The buildings in which we live, work, and play protect us from nature's extremes, yet they also affect our health and environment in countless ways. The design, construction, operation, maintenance, and removal of buildings takes enormous amounts of energy, water, and materials, and generates large quantities of waste, air and water pollution, as well as creating stormwater runoff and heat islands. Buildings also develop their own indoor environments, which present an array of health challenges. Where and how they are built affects wildlife habitat and corridors and the hydrologic cycle, while influencing the overall quality of human life.
In the United States alone, buildings account for:
-65% of electricity consumption,
-36% of energy use,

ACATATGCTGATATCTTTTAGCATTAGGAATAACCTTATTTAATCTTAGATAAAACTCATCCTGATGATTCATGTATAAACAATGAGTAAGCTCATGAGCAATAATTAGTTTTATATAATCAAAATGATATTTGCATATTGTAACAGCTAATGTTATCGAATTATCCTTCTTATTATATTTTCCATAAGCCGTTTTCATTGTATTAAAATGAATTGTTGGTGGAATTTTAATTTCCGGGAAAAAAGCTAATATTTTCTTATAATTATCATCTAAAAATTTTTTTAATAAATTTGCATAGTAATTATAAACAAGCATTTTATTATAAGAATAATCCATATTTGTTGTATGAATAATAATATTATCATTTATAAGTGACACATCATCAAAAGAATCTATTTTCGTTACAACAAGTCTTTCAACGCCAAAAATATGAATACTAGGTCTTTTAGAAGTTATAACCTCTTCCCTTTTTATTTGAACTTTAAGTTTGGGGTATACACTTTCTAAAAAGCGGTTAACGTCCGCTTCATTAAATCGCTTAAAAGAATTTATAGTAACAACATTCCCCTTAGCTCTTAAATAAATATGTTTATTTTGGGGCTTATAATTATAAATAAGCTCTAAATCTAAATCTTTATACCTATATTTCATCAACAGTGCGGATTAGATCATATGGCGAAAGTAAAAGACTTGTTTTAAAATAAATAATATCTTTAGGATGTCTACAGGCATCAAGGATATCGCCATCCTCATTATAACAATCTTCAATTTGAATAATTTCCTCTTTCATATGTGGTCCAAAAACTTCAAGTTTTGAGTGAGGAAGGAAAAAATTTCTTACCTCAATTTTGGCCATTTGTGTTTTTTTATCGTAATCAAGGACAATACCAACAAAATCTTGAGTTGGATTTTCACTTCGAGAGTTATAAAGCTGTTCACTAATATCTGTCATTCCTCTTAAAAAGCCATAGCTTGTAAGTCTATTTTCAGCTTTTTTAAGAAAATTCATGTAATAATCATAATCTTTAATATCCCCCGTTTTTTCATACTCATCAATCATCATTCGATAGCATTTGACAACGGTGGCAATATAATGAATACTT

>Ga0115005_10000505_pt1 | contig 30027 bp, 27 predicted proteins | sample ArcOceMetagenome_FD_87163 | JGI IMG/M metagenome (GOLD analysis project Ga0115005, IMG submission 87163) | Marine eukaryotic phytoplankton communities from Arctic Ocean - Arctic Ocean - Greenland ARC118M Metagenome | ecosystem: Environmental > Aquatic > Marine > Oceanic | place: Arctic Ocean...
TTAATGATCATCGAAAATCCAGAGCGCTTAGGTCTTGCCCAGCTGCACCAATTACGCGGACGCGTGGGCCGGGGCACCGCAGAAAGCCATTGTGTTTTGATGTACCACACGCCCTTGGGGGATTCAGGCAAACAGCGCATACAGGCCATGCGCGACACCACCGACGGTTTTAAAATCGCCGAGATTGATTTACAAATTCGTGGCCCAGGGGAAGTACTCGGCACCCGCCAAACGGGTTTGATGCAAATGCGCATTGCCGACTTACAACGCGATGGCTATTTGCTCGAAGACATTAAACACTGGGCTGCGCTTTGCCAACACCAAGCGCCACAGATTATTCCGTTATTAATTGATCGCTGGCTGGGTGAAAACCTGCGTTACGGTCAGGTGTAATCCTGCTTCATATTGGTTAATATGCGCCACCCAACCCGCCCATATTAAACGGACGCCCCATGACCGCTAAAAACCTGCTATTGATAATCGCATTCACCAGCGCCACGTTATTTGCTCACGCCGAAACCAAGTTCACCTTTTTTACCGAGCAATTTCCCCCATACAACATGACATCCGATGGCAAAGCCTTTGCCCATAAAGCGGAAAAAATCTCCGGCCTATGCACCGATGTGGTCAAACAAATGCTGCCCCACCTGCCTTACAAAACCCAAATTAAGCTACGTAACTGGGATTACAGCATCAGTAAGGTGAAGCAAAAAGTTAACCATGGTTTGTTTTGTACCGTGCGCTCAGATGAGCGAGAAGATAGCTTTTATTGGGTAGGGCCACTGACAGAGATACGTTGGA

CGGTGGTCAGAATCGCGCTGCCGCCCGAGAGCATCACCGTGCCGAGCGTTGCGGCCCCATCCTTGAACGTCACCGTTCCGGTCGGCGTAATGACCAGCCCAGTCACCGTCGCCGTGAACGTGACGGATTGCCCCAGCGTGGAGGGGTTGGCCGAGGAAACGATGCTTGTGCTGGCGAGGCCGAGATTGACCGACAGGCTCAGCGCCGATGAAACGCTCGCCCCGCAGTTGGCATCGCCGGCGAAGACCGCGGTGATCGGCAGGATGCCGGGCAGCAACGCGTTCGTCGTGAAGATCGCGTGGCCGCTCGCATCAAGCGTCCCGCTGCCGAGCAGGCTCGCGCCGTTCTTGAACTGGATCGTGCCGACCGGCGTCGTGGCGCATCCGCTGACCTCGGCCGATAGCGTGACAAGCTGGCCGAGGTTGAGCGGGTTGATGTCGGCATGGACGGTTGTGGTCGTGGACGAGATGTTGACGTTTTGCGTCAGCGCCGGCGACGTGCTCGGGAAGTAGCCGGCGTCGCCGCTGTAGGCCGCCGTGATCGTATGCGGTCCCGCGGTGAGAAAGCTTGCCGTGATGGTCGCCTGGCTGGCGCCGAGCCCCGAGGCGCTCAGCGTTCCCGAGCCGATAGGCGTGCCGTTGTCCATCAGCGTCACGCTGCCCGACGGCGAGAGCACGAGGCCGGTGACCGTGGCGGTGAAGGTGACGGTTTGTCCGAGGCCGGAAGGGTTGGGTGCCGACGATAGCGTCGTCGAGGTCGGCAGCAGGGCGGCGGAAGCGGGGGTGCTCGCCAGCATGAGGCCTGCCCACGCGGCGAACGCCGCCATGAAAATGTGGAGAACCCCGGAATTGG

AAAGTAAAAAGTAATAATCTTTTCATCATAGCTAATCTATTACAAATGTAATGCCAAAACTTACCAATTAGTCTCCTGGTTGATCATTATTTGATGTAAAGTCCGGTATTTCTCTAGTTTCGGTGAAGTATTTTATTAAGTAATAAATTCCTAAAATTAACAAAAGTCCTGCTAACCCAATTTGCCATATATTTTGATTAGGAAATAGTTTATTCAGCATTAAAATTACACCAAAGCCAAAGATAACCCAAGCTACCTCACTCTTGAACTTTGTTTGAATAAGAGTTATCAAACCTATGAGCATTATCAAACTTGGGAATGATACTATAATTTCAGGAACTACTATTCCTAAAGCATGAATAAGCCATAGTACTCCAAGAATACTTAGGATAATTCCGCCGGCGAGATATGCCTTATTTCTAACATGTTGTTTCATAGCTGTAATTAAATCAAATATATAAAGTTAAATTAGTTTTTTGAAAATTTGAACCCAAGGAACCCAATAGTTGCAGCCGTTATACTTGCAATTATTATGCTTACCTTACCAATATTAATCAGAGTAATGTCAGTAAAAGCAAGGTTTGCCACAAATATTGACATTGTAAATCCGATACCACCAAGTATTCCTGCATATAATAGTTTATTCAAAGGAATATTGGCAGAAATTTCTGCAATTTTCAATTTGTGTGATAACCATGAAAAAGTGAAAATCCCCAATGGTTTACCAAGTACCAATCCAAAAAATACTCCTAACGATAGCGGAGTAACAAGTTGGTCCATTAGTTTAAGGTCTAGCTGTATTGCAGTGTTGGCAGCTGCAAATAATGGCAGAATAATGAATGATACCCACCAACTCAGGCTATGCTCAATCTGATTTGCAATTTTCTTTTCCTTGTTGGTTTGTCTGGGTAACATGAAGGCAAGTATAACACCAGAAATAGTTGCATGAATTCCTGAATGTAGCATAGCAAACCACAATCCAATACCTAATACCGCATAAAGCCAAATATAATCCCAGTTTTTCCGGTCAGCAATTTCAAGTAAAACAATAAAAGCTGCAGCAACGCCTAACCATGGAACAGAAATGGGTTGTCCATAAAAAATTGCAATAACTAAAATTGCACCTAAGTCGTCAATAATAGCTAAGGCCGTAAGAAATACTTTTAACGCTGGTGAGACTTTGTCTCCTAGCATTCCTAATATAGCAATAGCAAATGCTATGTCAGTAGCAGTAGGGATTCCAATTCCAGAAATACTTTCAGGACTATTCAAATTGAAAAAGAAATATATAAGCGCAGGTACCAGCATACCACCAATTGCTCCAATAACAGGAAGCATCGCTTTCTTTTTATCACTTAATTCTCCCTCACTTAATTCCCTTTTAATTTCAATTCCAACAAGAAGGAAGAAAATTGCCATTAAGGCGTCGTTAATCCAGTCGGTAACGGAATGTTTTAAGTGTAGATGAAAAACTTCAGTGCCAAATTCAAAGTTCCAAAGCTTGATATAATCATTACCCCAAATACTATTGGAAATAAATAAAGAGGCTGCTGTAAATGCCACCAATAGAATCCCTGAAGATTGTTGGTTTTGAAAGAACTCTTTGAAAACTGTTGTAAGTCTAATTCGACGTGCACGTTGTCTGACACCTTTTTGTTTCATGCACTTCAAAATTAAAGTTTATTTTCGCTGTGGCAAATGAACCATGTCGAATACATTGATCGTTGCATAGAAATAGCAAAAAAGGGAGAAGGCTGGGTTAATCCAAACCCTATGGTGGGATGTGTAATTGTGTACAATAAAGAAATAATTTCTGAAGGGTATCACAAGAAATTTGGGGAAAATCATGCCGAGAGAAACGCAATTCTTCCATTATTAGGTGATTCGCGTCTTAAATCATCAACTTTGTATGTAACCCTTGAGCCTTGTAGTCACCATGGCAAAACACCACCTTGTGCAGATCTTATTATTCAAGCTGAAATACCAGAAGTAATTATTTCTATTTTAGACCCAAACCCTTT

-30% of greenhouse gas emissions,
-30% of raw materials use,
-30% of waste output (136 million tons annually), and
-12% of potable water consumption.
As the environmental impact of buildings becomes more apparent, a new field called green building is gaining momentum. Green or sustainable building is the practice of creating healthier and more resource-efficient models of construction, renovation, operation, maintenance, and demolition.
The environmental benefits to green building are far reaching and include:
-Enhance and protect ecosystems and biodiversity
-Improve air and water quality
-Reduce solid waste
-Conserve natural resources
Economic benefits of green building include:
-Reduce operating costs
-Enhance asset value and profits
-Improve employee productivity and satisfaction
-Optimize life-cycle economic performance
Health and community benefits of green building include:
-Improve air, thermal, and acoustic environments
-Enhance occupant comfort and health
-Minimize strain on local infrastructure
-Contribute to overall quality of life
Content from: US Green Building Council and the Environmental Protection Agency.